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Brexit: An Update on our Contingency Planning

Friday, December 7, 2018


This update is intended to provide a little reassurance over some of the news coverage that our community pharmacy teams may have seen today (December 7th) on Brexit contingency planning.

As this is a reserved matter, it is the UK Government which is putting any contingency plans into place and there will be no divergence on plans implemented in Scotland.

In preparation for a no-deal scenario, the Department of Health and Social Care (DHSC) has already advised that a six-week stockpile of prescription medicines should be held in the UK by manufacturers – this advice has already been widely publicised in the media. Beyond this, the DHSC has been consulting on other measures which may be necessary to ensure the adequate supply of medicines to those who need them in the UK.

A concern of the community pharmacy sector as a whole is how we can work together to manage any shortages of medicines which could occur as a result of a no-deal Brexit.

The current proposal is to introduce a ‘serious shortage protocol’ which would enable pharmacists (and other dispensers) to dispense an appropriate alternative prescription in the event of a serious national shortage of medicines. This alternative supply would be done on the basis of the pharmacist’s professional judgement and would not require contact with the GP who wrote the original script.

DHSC Priorities

The Department of Health and Social Care has identified two areas which would require a change to legislation as they are part of the Human Medicines Regulation 2012, these are:

  • The introduction of a national ‘serious shortage protocol’ to provide dispensers with more flexibility in case of serious shortages of POMs, to be introduced whether there is a Brexit deal or not; and
  •  An amendment to the Human Medicines Regulation 2012 to allow regulation making powers, to safeguard the continuity of supply in case of a no-deal (this change is required as the current regulation making powers come from EU legislation).

Speculative Shortages and Medicines Pricing

CPS is also concerned about the potential impact of Brexit on medicines pricing and the ability of pharmacies to source medicines below or at Drug Tariff prices.

As well as potentially impacting on patient safety and care, a dramatic increase in medicines shortages and price increases could overwhelm the capacity of the price adjustment system in Scotland, causing delays in adjustments being granted.

If medicine prices increase significantly post Brexit, there could be a huge impact on individual pharmacies which dispense large volumes of any affected lines, particularly where the difference between purchase price and reimbursement price is significant. CPS is concerned about the impact that shortages on a significant scale could have on pharmacies’ cashflow and workload at a time when many pharmacies are already under significant pressure.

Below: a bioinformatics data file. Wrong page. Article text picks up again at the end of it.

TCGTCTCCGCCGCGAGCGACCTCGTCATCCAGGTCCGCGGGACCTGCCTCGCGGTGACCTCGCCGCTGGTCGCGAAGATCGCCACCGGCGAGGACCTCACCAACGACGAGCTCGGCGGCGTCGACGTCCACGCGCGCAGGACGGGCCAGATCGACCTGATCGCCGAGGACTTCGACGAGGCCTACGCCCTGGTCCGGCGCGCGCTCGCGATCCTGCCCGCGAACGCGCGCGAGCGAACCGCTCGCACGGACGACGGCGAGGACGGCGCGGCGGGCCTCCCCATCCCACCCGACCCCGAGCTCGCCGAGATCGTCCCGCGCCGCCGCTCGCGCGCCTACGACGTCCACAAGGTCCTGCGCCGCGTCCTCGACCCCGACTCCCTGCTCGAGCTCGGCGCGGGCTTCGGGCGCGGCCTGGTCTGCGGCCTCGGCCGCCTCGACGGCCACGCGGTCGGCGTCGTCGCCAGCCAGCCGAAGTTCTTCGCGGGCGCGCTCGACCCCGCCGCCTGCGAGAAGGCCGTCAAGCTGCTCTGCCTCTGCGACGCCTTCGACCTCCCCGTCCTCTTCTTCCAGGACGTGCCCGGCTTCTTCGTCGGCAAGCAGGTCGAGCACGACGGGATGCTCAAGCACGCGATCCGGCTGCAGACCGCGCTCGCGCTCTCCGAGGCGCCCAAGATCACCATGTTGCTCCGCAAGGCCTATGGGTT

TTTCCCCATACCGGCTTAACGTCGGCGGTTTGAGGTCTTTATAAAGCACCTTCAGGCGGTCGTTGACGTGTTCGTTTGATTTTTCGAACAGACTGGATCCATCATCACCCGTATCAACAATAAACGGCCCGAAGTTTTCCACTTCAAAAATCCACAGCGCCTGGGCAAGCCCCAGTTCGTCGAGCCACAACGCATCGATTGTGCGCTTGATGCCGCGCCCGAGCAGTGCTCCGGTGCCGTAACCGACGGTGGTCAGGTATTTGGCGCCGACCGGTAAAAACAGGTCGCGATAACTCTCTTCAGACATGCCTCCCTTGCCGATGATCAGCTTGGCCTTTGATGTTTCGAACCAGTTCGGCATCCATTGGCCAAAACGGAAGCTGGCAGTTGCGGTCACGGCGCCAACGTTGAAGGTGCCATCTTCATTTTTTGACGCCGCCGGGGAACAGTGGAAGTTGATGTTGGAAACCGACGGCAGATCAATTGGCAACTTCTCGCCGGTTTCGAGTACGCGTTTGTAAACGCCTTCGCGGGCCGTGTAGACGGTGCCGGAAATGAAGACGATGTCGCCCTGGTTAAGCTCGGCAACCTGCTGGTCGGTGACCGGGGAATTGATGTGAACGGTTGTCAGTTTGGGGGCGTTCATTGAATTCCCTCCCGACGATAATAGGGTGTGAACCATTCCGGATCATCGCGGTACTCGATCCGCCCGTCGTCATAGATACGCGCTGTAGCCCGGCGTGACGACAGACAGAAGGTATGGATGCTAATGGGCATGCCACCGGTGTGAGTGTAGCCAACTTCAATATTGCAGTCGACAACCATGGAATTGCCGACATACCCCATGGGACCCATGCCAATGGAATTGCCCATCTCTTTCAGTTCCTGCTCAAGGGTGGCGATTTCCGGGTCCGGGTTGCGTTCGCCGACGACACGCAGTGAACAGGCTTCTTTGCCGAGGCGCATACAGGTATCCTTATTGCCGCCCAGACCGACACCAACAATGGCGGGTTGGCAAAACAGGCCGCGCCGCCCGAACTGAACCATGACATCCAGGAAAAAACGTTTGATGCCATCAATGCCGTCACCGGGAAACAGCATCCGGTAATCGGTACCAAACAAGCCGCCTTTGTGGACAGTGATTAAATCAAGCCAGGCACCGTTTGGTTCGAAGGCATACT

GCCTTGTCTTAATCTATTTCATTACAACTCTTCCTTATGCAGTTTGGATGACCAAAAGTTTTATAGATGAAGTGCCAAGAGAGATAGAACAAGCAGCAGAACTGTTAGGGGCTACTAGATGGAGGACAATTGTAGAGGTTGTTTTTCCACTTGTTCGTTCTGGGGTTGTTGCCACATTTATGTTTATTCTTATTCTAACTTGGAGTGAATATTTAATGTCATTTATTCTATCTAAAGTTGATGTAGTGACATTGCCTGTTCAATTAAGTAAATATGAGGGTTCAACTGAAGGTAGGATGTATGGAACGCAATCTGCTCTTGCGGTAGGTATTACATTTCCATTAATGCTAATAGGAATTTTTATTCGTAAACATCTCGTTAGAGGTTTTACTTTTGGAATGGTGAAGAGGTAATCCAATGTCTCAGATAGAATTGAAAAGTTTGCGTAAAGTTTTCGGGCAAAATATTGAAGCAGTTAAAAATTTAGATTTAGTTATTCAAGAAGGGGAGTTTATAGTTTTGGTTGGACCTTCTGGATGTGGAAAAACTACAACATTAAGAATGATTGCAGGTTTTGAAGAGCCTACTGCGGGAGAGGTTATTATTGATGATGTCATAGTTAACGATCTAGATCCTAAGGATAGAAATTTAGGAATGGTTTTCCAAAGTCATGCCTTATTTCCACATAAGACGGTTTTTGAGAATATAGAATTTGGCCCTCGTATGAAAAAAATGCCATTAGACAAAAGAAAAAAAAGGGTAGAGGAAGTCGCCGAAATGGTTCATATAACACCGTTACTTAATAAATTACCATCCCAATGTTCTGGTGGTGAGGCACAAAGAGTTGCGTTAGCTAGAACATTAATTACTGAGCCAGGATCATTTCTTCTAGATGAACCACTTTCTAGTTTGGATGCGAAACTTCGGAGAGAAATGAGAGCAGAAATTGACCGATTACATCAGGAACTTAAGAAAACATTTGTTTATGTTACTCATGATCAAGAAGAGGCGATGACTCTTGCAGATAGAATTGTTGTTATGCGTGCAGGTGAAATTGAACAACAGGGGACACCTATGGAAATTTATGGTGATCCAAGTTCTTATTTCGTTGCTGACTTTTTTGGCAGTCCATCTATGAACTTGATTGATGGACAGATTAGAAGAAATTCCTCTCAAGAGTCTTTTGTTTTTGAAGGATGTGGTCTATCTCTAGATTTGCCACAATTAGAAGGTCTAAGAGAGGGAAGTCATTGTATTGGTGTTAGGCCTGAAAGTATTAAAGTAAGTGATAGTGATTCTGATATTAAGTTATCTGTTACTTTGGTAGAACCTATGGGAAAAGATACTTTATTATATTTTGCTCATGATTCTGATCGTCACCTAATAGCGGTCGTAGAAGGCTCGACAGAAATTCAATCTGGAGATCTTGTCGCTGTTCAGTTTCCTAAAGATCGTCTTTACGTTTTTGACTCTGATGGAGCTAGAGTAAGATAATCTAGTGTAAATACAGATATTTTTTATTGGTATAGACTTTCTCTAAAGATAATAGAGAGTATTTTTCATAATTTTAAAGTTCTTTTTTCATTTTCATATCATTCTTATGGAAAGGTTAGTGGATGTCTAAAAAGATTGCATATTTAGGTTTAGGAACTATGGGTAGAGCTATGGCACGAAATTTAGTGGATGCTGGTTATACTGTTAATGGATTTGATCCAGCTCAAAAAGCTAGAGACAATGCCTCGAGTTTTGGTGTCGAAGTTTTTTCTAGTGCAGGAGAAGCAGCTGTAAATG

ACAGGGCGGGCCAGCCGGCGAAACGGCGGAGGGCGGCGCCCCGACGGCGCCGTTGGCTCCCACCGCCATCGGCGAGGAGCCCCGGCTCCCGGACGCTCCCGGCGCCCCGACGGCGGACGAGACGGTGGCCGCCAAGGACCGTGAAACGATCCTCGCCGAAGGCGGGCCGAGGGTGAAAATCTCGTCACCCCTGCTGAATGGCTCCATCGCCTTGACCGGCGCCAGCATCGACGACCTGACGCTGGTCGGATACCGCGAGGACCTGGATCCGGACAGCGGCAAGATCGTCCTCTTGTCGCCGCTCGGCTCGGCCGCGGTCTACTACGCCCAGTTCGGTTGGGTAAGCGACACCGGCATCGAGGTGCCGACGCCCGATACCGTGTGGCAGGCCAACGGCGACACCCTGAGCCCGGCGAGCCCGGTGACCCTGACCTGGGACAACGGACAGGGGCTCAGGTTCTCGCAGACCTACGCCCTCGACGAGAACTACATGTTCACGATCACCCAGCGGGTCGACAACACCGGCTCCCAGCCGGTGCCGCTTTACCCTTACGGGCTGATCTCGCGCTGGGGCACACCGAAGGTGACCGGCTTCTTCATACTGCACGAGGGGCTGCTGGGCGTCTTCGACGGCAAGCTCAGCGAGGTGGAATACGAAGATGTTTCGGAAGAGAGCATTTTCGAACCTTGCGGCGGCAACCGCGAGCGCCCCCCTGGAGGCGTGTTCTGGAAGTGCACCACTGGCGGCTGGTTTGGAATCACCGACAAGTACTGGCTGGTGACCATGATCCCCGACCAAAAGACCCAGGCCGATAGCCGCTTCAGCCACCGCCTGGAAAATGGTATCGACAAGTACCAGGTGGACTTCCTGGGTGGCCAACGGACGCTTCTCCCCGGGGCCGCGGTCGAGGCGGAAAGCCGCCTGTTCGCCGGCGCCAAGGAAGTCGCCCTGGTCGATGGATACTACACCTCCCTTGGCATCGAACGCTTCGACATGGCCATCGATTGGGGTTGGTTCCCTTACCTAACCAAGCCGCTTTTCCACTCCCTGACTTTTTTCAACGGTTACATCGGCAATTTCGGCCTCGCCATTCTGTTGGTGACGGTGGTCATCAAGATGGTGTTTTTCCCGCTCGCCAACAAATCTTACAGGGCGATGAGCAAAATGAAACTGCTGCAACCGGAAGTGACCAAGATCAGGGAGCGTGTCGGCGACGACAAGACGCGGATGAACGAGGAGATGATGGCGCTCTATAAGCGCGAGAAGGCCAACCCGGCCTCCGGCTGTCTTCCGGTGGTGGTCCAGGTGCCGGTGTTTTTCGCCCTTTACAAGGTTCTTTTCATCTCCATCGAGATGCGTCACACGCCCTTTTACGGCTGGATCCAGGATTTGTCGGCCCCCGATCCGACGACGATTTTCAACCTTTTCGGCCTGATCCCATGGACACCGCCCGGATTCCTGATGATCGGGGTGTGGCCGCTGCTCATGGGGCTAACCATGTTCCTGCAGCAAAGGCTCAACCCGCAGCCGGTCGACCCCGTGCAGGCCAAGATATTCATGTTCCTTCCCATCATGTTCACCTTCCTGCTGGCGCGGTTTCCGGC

To help to mitigate against some of these risks, we are committed to continuing to work with stakeholders in Scotland and the UK such that:

  • measures to ensure that community pharmacies have quicker and clearer reimbursement and stock availability information are put in place;
  • A review of the resilience of the adjustment pricing system so that pharmacies can ensure the supply of prescription drugs to patients; and
  • reimbursement for pharmacies of any additional costs incurred to help them to cover their costs and continue to offer the full range of patient services.

To help manage speculative shortages, we would like Department of Health and Social Care to use the new Information Disclosure Regulations to monitor and communicate stock availability issues to pharmacies so that timely interventions can be made to minimise delays in procurement.

We also suggest that the Department of Health and Social care could relax the restrictions on pharmacy-to-pharmacy wholesale dealing without wholesaler dealers licenses. This would allow pharmacies to trade stock between them at a local level, helping to allow medicines to reach those patients who most need them without regulatory barriers.

We are pleased that DHSC is now consulting on legislative changes which, in the event of a no-deal Brexit, would assist with implementing many of the measures that we have suggested. We will continue to work closely with them and our sister organisations across the UK on the detail of that and we have committed to assisting their work in the event of there being a significant impact on the medicines supply chain after Brexit.